Cordant Security provides manned guarding and specialist security services. We welcome the opportunity to publish our gender pay gap report, which has been taken from the pay details of the colleagues we paid in the pay period within which the 5 April 2020 fell (referred to under the relevant regulations as the “snapshot date”).
A total of 4,467 colleagues were paid within the relevant pay period, of which 7.2% are female, indicative of the sector within which we operate.
Notwithstanding this, where females are employed they tend to be in higher paid roles, resulting in positive pay gaps across all four pay gap measures.
The business was also acquired in March 2020 via a trade and asset purchase and had only traded for one month prior to the snapshot date. As such, the bonus data was limited and therefore should be treated with caution as a valid measure.
I confirm the information and data reported within this report and submitted via the Government Equalities Office gender pay gap reporting service is accurate as of the snapshot date 5 April 2020.
Senior HR Business Partner
Understanding our gender pay gap report
How is the gender pay gap measured?
There are four key measures:
- Mean hourly pay and bonus pay gap
- Median hourly pay and bonus pay gap
- Proportion of males / females that received a bonus in the 12 month period ending on the snapshot date
- Proportion of males / females in each quartile pay band
How is the mean hourly pay gap calculated?
The mean pay gap is expressed as a percentage and shows the difference in the average hourly rate of pay between male and female colleagues. This is calculated by adding up the hourly rates of pay for all females, and dividing this by the number of females, and doing the same calculation for men. The percentage is then calculated by taking the average hourly rate for females from the average hourly rate for males, and multiplying the result by 100.
How is the median hourly pay gap calculated?
Firstly, you rank all female employees in order of their hourly pay rate (highest to lowest). You then find the hourly rate of pay belonging to the female that is in the middle of the list. If there is an odd number of female colleagues in the list the middle person will be easy to find e.g. if 105 females then use the hourly pay rate for the female ranked at number 53. If there is an even number of female colleagues, then you find the middle two and calculate the average hourly rate of the two e.g. if 110 employees, you calculate the average hourly rate of pay for the female colleagues ranked 55 and 56 in the list.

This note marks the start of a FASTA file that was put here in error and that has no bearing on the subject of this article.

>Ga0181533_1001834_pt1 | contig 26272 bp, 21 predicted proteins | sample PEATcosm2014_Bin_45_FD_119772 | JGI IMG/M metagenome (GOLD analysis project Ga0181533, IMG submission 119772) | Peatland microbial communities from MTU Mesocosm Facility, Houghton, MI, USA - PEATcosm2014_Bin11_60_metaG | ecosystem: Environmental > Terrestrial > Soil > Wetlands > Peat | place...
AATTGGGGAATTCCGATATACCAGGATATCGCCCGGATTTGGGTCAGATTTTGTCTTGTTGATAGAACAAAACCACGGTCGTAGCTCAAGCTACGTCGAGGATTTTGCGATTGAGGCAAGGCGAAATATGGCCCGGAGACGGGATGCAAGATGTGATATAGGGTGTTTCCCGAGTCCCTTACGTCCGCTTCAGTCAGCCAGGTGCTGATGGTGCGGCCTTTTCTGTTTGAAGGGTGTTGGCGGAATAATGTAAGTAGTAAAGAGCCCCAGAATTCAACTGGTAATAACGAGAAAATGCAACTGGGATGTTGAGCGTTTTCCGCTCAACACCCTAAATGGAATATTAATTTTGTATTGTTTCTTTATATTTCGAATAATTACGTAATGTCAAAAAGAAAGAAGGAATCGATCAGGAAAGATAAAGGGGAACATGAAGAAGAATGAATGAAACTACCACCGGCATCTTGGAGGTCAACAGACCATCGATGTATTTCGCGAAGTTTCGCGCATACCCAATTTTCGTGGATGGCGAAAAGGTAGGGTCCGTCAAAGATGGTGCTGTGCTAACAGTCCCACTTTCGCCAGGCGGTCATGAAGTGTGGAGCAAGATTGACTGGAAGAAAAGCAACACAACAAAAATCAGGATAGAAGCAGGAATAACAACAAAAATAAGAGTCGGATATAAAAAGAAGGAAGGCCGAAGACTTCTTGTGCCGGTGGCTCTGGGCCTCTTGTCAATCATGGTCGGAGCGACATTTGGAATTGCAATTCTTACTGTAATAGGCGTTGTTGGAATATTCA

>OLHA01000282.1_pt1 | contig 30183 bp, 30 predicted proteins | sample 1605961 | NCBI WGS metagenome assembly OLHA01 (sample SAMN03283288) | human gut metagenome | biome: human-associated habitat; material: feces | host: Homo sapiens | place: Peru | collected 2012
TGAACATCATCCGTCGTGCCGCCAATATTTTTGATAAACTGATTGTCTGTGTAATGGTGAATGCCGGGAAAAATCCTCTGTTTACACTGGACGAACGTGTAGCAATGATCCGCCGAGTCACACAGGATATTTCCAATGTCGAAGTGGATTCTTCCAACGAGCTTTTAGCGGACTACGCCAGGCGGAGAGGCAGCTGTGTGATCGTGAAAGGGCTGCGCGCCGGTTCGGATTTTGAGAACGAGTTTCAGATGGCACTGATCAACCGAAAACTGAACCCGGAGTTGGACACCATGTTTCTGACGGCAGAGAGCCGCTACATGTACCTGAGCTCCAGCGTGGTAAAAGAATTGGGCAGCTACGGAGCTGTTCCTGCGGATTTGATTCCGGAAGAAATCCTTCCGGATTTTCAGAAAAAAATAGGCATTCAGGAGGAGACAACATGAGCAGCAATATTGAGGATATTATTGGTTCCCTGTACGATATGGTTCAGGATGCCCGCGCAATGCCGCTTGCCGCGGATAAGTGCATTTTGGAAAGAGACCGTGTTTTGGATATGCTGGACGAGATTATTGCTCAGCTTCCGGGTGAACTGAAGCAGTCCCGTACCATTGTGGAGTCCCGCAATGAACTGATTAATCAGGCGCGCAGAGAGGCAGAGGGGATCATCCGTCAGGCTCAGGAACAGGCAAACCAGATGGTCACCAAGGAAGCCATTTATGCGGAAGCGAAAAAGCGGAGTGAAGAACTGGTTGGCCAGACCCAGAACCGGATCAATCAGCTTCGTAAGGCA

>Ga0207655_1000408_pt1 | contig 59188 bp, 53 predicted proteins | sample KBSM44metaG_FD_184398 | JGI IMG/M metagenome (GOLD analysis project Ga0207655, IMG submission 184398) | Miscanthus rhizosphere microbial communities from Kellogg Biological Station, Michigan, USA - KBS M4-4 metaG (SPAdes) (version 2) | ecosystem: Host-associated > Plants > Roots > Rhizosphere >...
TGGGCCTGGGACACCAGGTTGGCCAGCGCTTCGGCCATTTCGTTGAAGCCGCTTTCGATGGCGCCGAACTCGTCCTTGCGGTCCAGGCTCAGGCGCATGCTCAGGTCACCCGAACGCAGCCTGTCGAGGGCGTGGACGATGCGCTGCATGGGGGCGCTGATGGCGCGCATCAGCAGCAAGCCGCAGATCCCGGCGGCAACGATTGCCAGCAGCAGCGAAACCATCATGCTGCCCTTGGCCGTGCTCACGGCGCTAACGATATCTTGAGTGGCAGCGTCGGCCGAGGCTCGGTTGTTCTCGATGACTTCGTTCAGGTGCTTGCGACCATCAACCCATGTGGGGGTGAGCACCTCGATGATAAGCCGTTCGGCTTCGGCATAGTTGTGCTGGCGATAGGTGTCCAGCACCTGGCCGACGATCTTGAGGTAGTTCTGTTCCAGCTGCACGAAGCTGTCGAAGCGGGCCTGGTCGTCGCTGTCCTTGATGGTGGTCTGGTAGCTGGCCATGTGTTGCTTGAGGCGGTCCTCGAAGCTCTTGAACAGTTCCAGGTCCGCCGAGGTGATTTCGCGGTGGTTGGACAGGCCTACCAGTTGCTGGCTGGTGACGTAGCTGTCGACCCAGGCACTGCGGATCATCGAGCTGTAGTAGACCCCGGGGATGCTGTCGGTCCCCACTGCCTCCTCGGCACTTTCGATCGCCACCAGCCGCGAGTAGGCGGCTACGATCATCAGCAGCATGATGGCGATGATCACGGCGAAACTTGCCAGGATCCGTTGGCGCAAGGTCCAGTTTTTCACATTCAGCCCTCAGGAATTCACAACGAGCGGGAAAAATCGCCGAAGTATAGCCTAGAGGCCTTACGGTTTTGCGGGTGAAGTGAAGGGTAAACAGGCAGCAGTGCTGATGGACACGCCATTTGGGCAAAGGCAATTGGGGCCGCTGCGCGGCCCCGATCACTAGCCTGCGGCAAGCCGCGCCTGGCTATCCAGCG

The same calculation is undertaken for male colleagues, with the median hourly pay gap expressed as a percentage by taking the median hourly pay rate for females from the median hourly pay rate for males and multiplying by 100.
How is the mean and median bonus pay gap calculated?
The same as the mean and median hourly pay gaps (see above), but instead looking at the differences in the mean and median values in relation to the amount of bonus paid in the 12 month period ending on the snapshot date to male and female colleagues.
What do the percentage pay gaps actually mean?
They effectively show how much more male colleagues earn in comparison to females in relation to average hourly rates of pay and average annual bonus payments, or vice versa.
If the percentage gap is a positive number it means, on average, our male colleagues have a higher rate of pay and / or level of bonus payments than females. If the percentage gap is shown as a negative number, it means, on average, our female colleagues have a higher rate of pay and / or level of bonus pay than their male colleagues.
The gender pay gaps look at comparing the pay data for all male and female colleagues regardless of their job role, so is not the same and should not be considered to show that an employer is breaching equal pay rights, which focus on ensuring male and female colleagues receive the same rate of pay for doing the same or broadly similar job role.
What are the quartile pay bands?
This is calculated by ranking all colleagues, regardless of their gender, from the colleague(s) with the highest hourly pay rate in the organisation to the colleague(s) with the lowest hourly pay rate.
This list is then divided into four quarters, with as equal number of employees in each quartile as possible.
The report then shows the proportion of males and females in each of the following pay quartiles:
- Upper middle
- Lower middle
Want to know more about gender pay gap reports?
If you would like to know more about gender pay gap reporting please visit www.acas.org.uk/genderpay
Our results for 2020
Although as outlined in the introduction females represent just 7.2% of the Cordant Security workforce within this report, they are on average employed within higher paid roles resulting in:
- A greater proportion of females (12.4%) being paid within the upper quartile compared to other quartiles
- Negative pay gaps across all four pay gap measures (see table below)
As outlined in the introduction, the bonus data being limited to one month so should be treated with caution
The charts to the right show the proportion of female and male colleagues within each of the four pay quartile bands.